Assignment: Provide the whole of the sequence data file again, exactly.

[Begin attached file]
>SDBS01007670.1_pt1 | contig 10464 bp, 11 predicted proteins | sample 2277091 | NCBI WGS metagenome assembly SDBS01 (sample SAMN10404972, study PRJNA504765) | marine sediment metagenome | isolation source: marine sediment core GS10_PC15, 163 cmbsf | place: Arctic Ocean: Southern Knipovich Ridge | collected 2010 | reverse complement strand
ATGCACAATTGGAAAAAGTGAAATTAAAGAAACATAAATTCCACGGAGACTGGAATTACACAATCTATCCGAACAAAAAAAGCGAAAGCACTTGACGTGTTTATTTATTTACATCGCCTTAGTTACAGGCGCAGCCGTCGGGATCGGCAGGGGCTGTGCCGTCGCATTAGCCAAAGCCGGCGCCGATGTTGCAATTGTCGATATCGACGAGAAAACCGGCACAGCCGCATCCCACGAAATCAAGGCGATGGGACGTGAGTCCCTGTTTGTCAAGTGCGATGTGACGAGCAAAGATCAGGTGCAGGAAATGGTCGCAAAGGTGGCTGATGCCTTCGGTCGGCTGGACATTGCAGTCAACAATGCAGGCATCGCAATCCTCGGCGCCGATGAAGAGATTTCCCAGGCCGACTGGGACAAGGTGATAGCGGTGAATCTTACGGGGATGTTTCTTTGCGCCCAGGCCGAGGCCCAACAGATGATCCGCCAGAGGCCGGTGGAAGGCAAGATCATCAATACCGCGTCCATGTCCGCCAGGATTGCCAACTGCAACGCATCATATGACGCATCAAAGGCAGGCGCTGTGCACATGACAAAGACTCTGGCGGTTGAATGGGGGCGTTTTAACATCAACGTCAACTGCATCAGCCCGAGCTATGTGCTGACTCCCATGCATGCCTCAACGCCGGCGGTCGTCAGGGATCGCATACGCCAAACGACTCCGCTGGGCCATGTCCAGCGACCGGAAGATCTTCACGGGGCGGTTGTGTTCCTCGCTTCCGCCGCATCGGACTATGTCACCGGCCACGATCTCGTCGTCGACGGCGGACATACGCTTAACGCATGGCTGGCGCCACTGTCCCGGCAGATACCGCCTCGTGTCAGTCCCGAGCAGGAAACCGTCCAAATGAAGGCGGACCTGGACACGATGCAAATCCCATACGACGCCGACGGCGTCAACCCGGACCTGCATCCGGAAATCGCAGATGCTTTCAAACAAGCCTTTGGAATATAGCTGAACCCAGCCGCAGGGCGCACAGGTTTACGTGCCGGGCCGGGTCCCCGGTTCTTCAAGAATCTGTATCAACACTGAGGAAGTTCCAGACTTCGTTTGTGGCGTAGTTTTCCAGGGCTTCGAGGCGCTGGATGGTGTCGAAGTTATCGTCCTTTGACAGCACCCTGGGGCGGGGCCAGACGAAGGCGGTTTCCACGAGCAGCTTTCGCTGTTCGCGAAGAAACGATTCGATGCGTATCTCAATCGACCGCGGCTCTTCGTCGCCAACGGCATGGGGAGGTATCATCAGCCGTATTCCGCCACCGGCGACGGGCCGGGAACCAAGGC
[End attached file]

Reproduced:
>SDBS01007670.1_pt1 | contig 10464 bp, 11 predicted proteins | sample 2277091 | NCBI WGS metagenome assembly SDBS01 (sample SAMN10404972, study PRJNA504765) | marine sediment metagenome | isolation source: marine sediment core GS10_PC15, 163 cmbsf | place: Arctic Ocean: Southern Knipovich Ridge | collected 2010 | reverse complement strand
ATGCACAATTGGAAAAAGTGAAATTAAAGAAACATAAATTCCACGGAGACTGGAATTACACAATCTATCCGAACAAAAAAAGCGAAAGCACTTGACGTGTTTATTTATTTACATCGCCTTAGTTACAGGCGCAGCCGTCGGGATCGGCAGGGGCTGTGCCGTCGCATTAGCCAAAGCCGGCGCCGATGTTGCAATTGTCGATATCGACGAGAAAACCGGCACAGCCGCATCCCACGAAATCAAGGCGATGGGACGTGAGTCCCTGTTTGTCAAGTGCGATGTGACGAGCAAAGATCAGGTGCAGGAAATGGTCGCAAAGGTGGCTGATGCCTTCGGTCGGCTGGACATTGCAGTCAACAATGCAGGCATCGCAATCCTCGGCGCCGATGAAGAGATTTCCCAGGCCGACTGGGACAAGGTGATAGCGGTGAATCTTACGGGGATGTTTCTTTGCGCCCAGGCCGAGGCCCAACAGATGATCCGCCAGAGGCCGGTGGAAGGCAAGATCATCAATACCGCGTCCATGTCCGCCAGGATTGCCAACTGCAACGCATCATATGACGCATCAAAGGCAGGCGCTGTGCACATGACAAAGACTCTGGCGGTTGAATGGGGGCGTTTTAACATCAACGTCAACTGCATCAGCCCGAGCTATGTGCTGACTCCCATGCATGCCTCAACGCCGGCGGTCGTCAGGGATCGCATACGCCAAACGACTCCGCTGGGCCATGTCCAGCGACCGGAAGATCTTCACGGGGCGGTTGTGTTCCTCGCTTCCGCCGCATCGGACTATGTCACCGGCCACGATCTCGTCGTCGACGGCGGACATACGCTTAACGCATGGCTGGCGCCACTGTCCCGGCAGATACCGCCTCGTGTCAGTCCCGAGCAGGAAACCGTCCAAATGAAGGCGGACCTGGACACGATGCAAATCCCATACGACGCCGACGGCGTCAACCCGGACCTGCATCCGGAAATCGCAGATGCTTTCAAACAAGCCTTTGGAATATAGCTGAACCCAGCCGCAGGGCGCACAGGTTTACGTGCCGGGCCGGGTCCCCGGTTCTTCAAGAATCTGTATCAACACTGAGGAAGTTCCAGACTTCGTTTGTGGCGTAGTTTTCCAGGGCTTCGAGGCGCTGGATGGTGTCGAAGTTATCGTCCTTTGACAGCACCCTGGGGCGGGGCCAGACGAAGGCGGTTTCCACGAGCAGCTTTCGCTGTTCGCGAAGAAACGATTCGATGCGTATCTCAATCGACCGCGGCTCTTCGTCGCCAACGGCATGGGGAGGTATCATCAGCCGTATTCCGCCACCGGCGACGGGCCGGGAACCAAGGC